Killing lice is a growing health field

What’s one of the fastest growing health care fields?

A professional nitpicker. As in, the profession of picking lice out of hair.

In a recent New York Times story, it’s becoming apparent that parents will do anything to get rid of lice. Part of it is the stigma associated with it, part of it is the “ickiness” factor. As a parent myself, I certainly understand the sentiment.

This is leading to a growing industry where those who kill lice can pretty much dictate their prices:

Indeed, even in recessionary times, the lice business appears to be thriving. New York, New Jersey, Connecticut and Florida have Licebeaters. Dallas has the Texas Lice Squad and Boston the Nit-Picker. (The puns abound.)

“I get 5 to 15 calls a day from parents who basically tell me: ‘I’ll pay anything. Just get this over with,’ ” said Ms. Goldreyer, a former New Yorker and once a production assistant for Conan O’Brien. Since 2006, she has been treating lice full time. She got the idea after picking nits at her child’s kindergarten during a lice outbreak a few years earlier.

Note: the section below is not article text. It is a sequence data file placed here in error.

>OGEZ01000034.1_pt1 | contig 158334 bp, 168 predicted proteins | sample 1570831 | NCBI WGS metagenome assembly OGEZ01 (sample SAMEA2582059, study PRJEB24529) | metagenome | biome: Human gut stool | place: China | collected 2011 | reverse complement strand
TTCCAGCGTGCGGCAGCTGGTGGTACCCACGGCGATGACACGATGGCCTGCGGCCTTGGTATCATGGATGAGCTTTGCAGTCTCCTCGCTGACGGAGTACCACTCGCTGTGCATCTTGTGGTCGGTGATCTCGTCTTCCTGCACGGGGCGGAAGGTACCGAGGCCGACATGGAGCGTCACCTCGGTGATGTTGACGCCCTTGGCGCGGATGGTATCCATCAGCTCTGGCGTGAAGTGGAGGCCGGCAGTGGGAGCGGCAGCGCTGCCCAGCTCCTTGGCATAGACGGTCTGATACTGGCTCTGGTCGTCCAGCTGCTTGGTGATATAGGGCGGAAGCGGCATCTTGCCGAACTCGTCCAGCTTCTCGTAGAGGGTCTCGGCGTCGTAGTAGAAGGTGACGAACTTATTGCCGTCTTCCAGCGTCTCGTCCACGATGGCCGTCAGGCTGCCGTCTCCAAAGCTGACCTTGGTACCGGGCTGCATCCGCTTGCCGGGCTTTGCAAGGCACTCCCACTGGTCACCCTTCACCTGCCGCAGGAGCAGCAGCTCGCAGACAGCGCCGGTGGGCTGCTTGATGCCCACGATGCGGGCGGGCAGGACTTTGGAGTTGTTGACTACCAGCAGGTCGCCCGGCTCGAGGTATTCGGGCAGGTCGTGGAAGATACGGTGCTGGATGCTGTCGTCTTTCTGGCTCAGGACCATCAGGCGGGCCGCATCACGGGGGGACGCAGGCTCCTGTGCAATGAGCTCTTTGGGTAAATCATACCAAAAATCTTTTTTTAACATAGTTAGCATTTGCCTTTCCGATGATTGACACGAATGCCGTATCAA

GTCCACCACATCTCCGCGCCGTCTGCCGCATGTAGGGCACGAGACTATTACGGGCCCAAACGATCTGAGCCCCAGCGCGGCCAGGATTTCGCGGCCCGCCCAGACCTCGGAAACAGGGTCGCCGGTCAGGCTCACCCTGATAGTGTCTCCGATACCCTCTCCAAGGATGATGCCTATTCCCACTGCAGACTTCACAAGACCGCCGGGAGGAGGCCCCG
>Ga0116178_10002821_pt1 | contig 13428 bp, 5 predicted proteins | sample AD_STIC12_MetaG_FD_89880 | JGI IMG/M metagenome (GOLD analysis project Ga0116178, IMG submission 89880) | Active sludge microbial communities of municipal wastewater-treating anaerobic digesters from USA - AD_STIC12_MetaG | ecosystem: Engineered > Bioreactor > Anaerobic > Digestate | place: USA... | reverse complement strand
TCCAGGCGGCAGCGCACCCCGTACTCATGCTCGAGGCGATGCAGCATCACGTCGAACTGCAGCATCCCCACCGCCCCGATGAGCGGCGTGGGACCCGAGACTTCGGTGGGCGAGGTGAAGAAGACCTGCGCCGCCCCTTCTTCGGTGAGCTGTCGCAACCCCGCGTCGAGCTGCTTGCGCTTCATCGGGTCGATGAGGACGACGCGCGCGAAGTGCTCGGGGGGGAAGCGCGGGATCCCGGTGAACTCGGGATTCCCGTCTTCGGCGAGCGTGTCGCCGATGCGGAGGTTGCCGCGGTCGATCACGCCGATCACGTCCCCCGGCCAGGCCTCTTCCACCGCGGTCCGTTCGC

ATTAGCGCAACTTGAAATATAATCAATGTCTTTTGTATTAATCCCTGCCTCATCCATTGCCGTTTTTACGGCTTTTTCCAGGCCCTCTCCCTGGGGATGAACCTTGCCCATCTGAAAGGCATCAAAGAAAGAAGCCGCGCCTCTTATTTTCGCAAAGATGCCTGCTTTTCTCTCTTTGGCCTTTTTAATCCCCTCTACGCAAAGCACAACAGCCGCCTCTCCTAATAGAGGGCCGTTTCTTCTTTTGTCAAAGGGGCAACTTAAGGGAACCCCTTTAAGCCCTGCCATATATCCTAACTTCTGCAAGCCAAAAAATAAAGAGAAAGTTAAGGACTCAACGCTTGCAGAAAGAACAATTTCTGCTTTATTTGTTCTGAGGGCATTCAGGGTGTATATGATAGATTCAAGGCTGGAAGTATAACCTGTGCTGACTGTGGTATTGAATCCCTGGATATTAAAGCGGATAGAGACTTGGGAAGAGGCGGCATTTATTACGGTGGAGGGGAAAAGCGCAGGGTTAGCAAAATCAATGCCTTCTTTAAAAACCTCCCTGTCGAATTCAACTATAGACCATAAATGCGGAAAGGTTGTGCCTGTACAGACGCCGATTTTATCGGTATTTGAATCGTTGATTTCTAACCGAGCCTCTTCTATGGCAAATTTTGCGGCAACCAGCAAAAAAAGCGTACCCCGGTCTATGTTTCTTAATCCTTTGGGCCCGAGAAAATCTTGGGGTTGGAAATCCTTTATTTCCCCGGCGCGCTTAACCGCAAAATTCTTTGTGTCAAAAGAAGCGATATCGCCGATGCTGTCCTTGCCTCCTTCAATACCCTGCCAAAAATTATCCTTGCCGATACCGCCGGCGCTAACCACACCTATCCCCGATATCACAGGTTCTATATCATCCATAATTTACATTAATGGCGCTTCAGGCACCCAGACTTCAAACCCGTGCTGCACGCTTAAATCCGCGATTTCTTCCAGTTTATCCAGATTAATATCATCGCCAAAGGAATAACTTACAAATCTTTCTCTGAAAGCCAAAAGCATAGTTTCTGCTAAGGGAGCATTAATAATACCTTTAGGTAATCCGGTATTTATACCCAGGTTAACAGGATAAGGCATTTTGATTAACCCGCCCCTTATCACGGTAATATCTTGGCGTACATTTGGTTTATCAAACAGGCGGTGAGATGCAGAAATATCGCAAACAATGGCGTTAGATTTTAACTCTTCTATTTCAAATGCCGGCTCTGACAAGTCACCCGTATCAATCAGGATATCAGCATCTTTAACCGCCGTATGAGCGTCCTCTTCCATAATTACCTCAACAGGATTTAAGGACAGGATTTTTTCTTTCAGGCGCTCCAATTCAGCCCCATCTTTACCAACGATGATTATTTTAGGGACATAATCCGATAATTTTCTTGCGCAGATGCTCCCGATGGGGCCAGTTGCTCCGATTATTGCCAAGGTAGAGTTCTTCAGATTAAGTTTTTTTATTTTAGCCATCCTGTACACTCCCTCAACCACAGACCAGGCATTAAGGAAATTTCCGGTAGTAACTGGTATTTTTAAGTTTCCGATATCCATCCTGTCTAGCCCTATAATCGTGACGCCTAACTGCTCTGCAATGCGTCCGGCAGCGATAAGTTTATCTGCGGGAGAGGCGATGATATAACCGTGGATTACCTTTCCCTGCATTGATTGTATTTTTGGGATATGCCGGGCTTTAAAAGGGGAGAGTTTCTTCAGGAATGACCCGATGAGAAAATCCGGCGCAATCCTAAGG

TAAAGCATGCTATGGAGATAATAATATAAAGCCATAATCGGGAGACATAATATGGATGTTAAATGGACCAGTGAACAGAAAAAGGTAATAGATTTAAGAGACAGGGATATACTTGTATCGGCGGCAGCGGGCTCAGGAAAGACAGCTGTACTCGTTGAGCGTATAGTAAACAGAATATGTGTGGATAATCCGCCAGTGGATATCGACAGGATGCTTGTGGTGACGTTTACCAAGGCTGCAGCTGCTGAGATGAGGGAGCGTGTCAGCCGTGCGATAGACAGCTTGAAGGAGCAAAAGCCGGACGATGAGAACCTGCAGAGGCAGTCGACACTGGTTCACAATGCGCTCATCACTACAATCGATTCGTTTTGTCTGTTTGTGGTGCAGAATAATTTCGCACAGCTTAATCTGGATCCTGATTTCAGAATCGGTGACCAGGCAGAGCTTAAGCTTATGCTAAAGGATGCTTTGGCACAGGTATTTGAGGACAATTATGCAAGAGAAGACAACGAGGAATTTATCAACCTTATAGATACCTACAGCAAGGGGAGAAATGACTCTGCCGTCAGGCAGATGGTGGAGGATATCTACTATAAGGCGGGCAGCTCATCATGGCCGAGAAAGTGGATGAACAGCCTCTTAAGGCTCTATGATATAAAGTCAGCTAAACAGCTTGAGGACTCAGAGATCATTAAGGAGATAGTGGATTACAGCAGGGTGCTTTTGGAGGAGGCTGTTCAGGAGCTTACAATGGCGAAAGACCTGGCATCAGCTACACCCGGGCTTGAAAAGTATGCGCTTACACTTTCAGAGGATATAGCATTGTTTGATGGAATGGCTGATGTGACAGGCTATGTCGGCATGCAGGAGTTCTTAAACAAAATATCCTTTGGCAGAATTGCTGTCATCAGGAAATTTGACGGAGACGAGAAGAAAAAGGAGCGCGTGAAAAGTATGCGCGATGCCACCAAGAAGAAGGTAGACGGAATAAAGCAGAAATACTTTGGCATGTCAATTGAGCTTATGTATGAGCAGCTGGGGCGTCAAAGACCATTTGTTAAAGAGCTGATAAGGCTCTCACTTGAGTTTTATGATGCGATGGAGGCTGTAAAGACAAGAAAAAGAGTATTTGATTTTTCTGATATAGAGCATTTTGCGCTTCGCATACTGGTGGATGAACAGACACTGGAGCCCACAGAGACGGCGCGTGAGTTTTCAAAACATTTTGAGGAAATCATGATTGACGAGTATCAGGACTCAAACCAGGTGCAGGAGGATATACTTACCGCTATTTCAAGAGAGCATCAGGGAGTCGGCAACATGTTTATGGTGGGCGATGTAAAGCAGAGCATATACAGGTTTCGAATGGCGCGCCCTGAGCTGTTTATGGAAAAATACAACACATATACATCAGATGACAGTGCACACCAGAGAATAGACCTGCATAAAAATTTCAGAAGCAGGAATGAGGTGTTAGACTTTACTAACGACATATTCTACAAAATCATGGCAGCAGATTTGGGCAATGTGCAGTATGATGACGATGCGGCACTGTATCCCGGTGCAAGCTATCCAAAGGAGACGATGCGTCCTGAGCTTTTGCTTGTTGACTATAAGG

But is lice really dangerous? Pediatricians say no:

Dr. Barbara Frankowski, a pediatrics professor at the University of Vermont and an author of the clinical report on head lice for the American Academy of Pediatrics, said: “I can guarantee you there are very few health consequences associated with head lice beyond the ick factor. If anything, having head lice is really just a hassle.”

Indeed, there are many lice myths floating around. For instance, “they are not a sign of dirtiness and they generally do not lie in wait on airplane headrests or inside lockers, hats or T-ball helmets, he said. Washing every sheet, rug and curtain in the house is also unnecessary.”

But I’m not sure those arguments will resonate with parents — especially those who have money and are desperate to rid their kids of lice.

And at $500 a head, the lice killing industry shows no signs of stopping anytime soon.